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Neil Young Loses His Home, Pens Retort to Trump

A fire scientist weighs in, too
By Newser Editors,  Newser Staff
Posted Nov 12, 2018 2:36 PM CST
President Donald Trump walks after stepping off Marine One, on the South Lawn of the White House, Sunday, Nov. 11, 2018, in Washington. Trump is returning from a trip to Paris.   (AP Photo/Alex Brandon)

(Newser) – President Trump on Saturday expressed his belief that the wildfires ravaging California can be blamed on "gross mismanagement of the forests." Neil Young, for one, isn't having it. Variety reports the musician lost his Malibu home in the fires, and on Sunday he offered a retort to Trump on his website in the form of a 300-word post (you'll need to register to read it in full). It reads in part: "California is vulnerable – not because of poor forest management as DT (our so-called president) would have us think. We are vulnerable because of climate change; the extreme weather events and our extended drought is part of it. ... We love California. We are not ill-prepared. We are up against something bigger than we have ever seen. It’s too big for some to see at all. Firefighters have never seen anything like this before in their lives."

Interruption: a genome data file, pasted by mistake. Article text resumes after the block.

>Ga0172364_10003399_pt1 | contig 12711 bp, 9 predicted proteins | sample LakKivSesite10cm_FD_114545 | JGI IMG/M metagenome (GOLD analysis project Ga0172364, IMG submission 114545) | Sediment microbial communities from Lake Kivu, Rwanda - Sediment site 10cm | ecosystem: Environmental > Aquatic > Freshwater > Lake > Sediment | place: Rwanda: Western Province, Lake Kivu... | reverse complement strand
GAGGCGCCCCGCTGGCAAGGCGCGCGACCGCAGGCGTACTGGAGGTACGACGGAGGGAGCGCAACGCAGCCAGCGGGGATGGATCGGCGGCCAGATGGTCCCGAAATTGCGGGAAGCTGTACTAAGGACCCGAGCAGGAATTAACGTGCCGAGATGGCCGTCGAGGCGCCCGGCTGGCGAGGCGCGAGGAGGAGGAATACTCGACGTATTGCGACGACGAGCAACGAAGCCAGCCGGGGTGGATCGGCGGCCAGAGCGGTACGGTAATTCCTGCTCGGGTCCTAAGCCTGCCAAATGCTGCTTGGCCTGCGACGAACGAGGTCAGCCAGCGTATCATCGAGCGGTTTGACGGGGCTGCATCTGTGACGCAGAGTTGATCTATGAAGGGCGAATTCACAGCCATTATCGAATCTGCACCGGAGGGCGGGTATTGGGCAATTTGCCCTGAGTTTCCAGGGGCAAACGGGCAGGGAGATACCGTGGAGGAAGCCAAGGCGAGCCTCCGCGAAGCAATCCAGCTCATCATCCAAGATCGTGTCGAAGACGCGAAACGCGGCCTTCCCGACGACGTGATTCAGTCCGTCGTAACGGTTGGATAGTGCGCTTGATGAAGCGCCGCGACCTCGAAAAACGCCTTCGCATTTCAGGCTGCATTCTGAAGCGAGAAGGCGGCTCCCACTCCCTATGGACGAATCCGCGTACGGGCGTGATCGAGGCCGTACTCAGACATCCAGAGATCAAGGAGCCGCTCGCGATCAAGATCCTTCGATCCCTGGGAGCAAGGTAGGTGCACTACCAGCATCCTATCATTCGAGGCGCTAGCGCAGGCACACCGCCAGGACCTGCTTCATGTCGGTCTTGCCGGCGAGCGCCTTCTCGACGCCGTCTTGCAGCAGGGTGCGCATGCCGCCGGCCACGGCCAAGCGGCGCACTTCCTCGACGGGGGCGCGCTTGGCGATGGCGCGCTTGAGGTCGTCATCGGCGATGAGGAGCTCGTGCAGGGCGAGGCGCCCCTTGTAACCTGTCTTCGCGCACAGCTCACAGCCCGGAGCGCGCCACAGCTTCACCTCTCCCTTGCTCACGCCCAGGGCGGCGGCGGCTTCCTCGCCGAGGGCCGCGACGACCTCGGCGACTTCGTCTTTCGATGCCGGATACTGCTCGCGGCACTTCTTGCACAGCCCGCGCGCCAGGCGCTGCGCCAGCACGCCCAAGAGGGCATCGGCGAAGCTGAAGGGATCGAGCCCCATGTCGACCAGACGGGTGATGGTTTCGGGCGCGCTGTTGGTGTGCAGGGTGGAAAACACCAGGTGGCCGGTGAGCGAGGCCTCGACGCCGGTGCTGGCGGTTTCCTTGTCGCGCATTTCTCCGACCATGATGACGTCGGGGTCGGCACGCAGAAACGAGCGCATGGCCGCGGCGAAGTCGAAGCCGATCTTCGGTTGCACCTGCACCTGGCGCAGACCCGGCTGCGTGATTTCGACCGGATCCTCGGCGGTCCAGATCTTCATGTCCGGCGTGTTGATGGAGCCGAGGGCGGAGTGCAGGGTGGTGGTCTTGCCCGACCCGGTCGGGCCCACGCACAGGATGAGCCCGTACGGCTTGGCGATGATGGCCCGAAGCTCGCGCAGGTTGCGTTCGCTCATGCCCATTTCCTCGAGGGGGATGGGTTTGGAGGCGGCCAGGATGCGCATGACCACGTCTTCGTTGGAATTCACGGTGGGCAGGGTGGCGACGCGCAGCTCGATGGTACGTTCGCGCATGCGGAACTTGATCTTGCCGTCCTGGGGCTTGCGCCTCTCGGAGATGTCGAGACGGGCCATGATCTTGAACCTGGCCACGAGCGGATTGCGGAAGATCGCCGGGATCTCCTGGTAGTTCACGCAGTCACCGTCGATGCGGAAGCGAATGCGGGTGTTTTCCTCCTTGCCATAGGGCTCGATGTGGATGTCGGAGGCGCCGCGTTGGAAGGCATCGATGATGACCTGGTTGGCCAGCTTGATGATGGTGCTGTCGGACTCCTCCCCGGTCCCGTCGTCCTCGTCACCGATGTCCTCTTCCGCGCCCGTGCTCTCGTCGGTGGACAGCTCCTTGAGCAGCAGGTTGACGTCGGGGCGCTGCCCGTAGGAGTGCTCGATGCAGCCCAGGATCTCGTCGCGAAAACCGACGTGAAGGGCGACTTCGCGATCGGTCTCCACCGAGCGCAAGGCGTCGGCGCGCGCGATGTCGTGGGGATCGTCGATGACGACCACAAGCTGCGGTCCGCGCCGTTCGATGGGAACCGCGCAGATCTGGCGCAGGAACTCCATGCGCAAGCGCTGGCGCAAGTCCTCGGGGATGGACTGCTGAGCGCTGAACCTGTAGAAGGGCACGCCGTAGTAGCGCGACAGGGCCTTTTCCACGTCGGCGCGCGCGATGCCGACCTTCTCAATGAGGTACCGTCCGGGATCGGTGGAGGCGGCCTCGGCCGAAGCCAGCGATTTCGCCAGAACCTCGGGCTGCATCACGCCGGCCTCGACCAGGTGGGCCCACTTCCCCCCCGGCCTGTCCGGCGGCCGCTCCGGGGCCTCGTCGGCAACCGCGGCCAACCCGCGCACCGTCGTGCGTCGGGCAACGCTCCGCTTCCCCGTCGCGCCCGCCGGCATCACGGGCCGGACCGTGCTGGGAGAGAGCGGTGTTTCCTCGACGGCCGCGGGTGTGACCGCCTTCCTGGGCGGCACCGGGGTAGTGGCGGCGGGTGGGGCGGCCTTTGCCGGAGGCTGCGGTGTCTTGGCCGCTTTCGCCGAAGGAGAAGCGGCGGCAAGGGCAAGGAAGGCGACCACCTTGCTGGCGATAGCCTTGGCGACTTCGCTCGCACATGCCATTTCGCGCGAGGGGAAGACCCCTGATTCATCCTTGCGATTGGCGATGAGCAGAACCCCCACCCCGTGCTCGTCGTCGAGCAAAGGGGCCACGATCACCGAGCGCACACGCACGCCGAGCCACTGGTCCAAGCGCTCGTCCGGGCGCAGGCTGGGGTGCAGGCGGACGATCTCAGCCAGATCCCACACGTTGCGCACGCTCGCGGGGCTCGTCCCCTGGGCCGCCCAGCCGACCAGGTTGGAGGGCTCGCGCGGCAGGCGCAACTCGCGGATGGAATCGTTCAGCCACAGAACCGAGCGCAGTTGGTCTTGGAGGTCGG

The AP backs up Young's assertion by way of an interview with University of Utah fire scientist Philip Dennison. He says there are a number of contributing factors, but "forest management wasn't one of them." He elaborates on why: Some of the areas that have been hit saw fires in 2005 and 2008, so they aren't "fuel-choked closed-canopy forests." And in the case of Southern California, what has burned isn't forest but shrub land. So of the other contributing factors, which was the big one? The Santa Ana winds, says Dennison. "With wind speeds as high as they were, there was nothing firefighters could do to stop the advance." Even fire breaks—areas where vegetation has been cleared or intentionally so as not to offer the oncoming flames fuel—has been no match. One of the fires straddled eight lanes of freeway, a distance of roughly 140 feet, he says. (Read more California wildfires stories.)

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